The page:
Concealed carry shooting statistics from a Beretta E-book on concealed carry

"... SOME STATISTICS
55% of gunfights take place 0-5 feet.
20% of gunfights take place in 5-10 feet.
20% of gunfights take place in 10-21 feet.
(ETA) – 75% take place within 10 ft.
95% of gunfights take place in 0-21 feet. (Source- FBI)

The average man can cover 21 feet of ground in 1.5
seconds.

The average man cannot draw a gun from concealment
in under 2 seconds.

The average gunfight is over in 3-5 seconds.
3 to 4 shots are usually fired.

Most gunfights take place in low light conditions.
On average, one shot in four strikes someone."


Hope that's what you were looking for.
Get off the "X"
 

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Old Mick,

What year(s) are those stats from? In today's "spray and pray" society, I'd have thought that the number of rounds fired would be higher.
 

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Again, Situation Awareness comes to the forefront about time and distance. If you draw early, nothing really happens unless you pull the trigger.
 

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Old Mick,

What year(s) are those stats from? In today's "spray and pray" society, I'd have thought that the number of rounds fired would be higher.
Not sure where/when Beretta got those stats, or how old they are, just relaying the information I thought was interesting enough to copy and save. However, I believe I read the E-book sometime this year because the MS Word Doc I created with the info. is dated March of 2013.
 

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The 7 yard mark is what most sources seem to agree upon for most encounters. I usually target practice to be within 1 inch of the bullseye at that distance, 2 inches at 10 yards and on a pie plate at 25 yards. If BG is running towards me with a weapon, 7 yards is probably less than a second and I would like to be able to hit that before it's on top of me.
Unless I'm practicing for accuracy, which I do mostly with the one hole drill done at 3-5 yds. I shoot to make hits in what I've drawn up to be my kill zone as fast as possible. This is also done while GOTX. The less distance you have the faster it needs to be done, so the less reference to gun sights as distance increases more imput on gun and sights are given.

Here is a picture of my target...

002.jpg

Any hits inside the lines is a good hit no matter the grouping, in my book.
 

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Again, Situation Awareness comes to the forefront about time and distance. If you draw early, nothing really happens unless you pull the trigger.
If there is no threat, how do you explain to the DA the reason for brandishing? No threat there is no need for the drawing of a deadly weapon in my book.
 
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So,someone with a knife will be much closer that 21 feet by the time you can draw and fire. If this situation comes up and he moves closer without making threats or showing a weapon you are going to get hurt,which I believe will be the case in a lot of "scenarios" talked about. In these cases both parties may get hurt. I try to have the mind set that I will try to last long enough to inflict damage if I am trying to give family time. I hope they don't use that time to stand and watch. I would think in almost all self defense situations the defender will be at a great disadvantage. The perp knows what is about to happen.You may not. The times quoted above seem reasonable to me.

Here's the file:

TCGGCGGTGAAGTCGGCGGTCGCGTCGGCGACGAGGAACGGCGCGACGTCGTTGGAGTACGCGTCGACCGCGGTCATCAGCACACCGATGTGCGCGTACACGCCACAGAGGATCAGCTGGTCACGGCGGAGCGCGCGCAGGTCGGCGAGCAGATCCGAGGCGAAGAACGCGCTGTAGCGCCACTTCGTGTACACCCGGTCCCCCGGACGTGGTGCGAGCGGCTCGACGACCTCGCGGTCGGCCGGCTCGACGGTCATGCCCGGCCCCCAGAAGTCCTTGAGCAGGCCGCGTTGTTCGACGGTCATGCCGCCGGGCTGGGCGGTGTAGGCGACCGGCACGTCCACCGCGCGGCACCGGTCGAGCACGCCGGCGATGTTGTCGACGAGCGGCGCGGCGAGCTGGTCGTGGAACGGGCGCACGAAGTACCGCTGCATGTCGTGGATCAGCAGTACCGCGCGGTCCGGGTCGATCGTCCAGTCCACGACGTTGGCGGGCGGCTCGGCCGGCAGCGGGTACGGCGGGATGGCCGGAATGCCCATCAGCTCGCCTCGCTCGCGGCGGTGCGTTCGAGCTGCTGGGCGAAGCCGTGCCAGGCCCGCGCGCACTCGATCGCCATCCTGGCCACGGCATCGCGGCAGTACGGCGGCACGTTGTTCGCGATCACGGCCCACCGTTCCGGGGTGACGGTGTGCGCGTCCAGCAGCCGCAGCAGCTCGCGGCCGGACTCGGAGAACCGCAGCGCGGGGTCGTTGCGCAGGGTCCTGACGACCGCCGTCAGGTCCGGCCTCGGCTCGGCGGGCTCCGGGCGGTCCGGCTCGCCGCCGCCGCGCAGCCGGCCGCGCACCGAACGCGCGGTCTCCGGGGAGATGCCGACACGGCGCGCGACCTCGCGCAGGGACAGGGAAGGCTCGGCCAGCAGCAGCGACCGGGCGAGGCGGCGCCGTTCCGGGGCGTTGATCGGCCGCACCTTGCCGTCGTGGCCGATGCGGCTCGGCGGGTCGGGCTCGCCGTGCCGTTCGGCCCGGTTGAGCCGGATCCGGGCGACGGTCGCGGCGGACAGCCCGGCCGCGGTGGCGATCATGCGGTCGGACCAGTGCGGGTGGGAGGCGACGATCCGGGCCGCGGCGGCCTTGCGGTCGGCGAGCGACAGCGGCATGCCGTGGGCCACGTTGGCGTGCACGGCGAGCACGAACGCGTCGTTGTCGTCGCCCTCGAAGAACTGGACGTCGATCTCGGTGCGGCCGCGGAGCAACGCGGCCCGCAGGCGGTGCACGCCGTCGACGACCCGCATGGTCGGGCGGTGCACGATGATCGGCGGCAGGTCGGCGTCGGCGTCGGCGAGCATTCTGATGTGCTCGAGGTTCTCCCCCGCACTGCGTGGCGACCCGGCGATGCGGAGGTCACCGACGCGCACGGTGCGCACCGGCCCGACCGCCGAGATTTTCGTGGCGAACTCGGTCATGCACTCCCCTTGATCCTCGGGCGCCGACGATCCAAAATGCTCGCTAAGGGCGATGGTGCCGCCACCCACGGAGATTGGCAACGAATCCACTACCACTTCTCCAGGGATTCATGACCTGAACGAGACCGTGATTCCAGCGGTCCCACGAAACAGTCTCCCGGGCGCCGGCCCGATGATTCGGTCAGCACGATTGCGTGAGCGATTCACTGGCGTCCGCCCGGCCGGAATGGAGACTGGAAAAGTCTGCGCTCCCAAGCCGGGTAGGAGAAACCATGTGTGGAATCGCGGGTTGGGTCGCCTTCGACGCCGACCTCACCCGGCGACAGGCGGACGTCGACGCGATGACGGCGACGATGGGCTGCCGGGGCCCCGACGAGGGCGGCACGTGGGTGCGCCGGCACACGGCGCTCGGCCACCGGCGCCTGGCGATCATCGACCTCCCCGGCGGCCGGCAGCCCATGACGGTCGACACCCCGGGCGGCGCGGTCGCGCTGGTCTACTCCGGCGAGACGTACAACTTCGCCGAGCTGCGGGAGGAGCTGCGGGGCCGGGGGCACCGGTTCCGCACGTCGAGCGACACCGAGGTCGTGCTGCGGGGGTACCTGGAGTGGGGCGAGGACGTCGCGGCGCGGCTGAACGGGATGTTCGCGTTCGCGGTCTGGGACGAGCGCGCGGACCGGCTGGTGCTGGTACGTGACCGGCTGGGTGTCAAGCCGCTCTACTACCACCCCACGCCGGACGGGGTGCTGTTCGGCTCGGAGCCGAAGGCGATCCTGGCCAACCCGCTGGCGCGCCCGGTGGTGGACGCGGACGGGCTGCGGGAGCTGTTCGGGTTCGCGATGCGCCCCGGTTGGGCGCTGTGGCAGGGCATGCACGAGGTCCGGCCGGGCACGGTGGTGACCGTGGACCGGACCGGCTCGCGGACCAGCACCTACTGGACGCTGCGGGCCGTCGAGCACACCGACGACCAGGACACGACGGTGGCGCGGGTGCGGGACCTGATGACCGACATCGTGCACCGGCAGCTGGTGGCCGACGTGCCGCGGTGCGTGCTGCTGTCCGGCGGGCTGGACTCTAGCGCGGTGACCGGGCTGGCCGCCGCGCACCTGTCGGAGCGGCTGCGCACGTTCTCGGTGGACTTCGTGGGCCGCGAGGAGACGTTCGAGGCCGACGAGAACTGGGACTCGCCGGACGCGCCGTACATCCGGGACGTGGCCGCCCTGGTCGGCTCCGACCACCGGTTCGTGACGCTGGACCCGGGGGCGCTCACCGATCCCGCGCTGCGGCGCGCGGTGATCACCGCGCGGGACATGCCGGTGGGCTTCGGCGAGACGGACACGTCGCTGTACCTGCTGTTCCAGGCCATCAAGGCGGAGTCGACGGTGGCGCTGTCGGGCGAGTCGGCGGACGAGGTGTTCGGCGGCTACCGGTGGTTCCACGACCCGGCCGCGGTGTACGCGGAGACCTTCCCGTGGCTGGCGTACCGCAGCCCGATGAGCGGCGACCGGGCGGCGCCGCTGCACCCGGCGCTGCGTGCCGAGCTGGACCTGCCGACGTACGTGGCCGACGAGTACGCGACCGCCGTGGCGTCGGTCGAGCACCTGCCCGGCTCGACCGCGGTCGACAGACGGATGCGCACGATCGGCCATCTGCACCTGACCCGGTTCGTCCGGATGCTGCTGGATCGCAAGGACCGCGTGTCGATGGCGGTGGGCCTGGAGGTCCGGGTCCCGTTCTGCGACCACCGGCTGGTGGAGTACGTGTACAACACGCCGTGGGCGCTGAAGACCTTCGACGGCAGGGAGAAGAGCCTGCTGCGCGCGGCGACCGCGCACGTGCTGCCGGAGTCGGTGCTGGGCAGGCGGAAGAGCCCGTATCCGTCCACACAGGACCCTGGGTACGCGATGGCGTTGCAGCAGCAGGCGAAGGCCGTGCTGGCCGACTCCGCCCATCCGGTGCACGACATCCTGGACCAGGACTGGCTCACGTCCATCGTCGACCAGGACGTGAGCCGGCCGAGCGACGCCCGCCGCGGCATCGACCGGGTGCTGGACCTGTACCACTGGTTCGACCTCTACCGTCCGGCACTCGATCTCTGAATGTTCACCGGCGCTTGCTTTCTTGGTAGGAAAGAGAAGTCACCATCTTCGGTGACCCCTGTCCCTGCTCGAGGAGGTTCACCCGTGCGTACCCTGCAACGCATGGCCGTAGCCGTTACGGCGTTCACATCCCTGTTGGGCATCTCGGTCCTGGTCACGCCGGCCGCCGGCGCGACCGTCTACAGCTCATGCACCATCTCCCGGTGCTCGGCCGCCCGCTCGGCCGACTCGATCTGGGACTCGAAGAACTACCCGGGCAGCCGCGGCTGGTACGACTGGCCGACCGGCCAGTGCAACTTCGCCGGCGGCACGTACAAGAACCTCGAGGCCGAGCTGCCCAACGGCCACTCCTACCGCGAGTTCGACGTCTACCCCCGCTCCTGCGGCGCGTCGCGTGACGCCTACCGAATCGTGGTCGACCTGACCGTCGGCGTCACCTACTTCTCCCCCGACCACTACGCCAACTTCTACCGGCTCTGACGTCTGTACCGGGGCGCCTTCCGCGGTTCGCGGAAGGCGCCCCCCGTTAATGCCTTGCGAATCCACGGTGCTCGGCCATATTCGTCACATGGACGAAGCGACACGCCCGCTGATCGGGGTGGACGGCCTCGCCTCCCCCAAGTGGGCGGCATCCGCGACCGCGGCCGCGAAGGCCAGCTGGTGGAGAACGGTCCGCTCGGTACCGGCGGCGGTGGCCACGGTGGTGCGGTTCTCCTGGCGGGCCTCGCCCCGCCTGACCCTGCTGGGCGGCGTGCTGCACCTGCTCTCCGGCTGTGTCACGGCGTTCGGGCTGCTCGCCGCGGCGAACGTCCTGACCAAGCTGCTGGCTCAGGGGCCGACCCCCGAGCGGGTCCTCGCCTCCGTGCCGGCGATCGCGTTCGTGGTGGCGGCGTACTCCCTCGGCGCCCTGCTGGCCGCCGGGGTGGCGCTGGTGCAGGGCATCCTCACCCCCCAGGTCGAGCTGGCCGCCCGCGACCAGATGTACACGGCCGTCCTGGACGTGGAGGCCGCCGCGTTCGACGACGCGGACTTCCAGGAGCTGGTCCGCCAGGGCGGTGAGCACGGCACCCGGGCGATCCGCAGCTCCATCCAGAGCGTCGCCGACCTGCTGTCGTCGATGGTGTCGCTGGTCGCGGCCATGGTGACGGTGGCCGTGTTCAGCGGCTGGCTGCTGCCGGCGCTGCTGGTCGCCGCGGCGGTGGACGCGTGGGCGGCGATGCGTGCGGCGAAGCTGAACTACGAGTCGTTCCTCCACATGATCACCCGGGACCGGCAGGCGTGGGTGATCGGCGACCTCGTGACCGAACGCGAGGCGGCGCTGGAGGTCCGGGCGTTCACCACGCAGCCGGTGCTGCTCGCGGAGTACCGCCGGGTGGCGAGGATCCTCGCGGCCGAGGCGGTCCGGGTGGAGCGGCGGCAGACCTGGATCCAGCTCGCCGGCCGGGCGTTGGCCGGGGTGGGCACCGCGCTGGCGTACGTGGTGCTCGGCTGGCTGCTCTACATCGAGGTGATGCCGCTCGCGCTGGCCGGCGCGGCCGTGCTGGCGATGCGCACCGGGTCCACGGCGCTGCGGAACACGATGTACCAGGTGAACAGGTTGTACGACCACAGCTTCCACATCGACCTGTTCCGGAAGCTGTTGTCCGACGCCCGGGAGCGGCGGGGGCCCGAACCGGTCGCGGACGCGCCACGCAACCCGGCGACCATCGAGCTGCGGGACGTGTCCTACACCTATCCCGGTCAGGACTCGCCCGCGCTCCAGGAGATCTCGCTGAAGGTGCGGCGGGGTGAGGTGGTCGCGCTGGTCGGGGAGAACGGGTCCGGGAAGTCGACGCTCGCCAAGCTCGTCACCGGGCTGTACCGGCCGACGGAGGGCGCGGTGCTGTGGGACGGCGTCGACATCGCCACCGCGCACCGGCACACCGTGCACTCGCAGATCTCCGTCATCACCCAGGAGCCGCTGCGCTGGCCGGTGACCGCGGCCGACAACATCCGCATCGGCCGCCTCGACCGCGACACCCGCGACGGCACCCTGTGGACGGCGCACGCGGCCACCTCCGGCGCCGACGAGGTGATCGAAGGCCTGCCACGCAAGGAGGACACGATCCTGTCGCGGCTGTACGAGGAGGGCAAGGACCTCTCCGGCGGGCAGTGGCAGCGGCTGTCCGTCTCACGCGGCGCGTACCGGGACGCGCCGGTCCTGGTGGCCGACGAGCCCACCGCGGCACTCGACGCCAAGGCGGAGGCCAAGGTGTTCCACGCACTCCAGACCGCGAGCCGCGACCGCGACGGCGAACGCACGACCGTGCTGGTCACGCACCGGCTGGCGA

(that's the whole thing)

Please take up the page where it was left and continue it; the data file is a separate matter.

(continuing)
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What exactly is a gunfight?... what is an armed confrontation?... Is it required that both parties exchange shots?... If you were shot at but survived.. and didnt return fire.. were you in a gunfight? If you had to fire your gun, and the bad guy never got a chance to shoot... does that count? If you and bad guy both fired but missed... was that a gun fight?

Is I said before, you dont get to choose what happen's when it happens, where it happens, why it happens, or how it happens. You as an armed citizen will always be behind the curve. Getting all tied up with stats, and assumptions. IMO This will only push you further behind the curve.

It's not like on TV
 

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Unless we get involved in someone else's fight, robberies, rapes and carjackings are the primary reasons a CCW would need a pistol. Robberies, rapes and carjackings happen at very close range, usually in semi darkness and by surprise.
 

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You dont get to choose the engagement distance. The distance chooses you.

Self defense by definition and by statute requires that somebody had already engaged me or you directly or indirectly specific to how the statutes are written. Every state has some law pertaining to the use of force and specifically the use of deadly force.

I live in a medium sized home so as far as any home invasion scenario is concerned it likely to be within the 21 ft. range or closer. There are longer but highly unlikely possibilities due to the layout of the house, a simple walkout ranch.

In public the most likely threat will be close range ambush when SA has failed. You'll need a repertoire that involves more than guns to get yourself out of that one. You have been hunted down.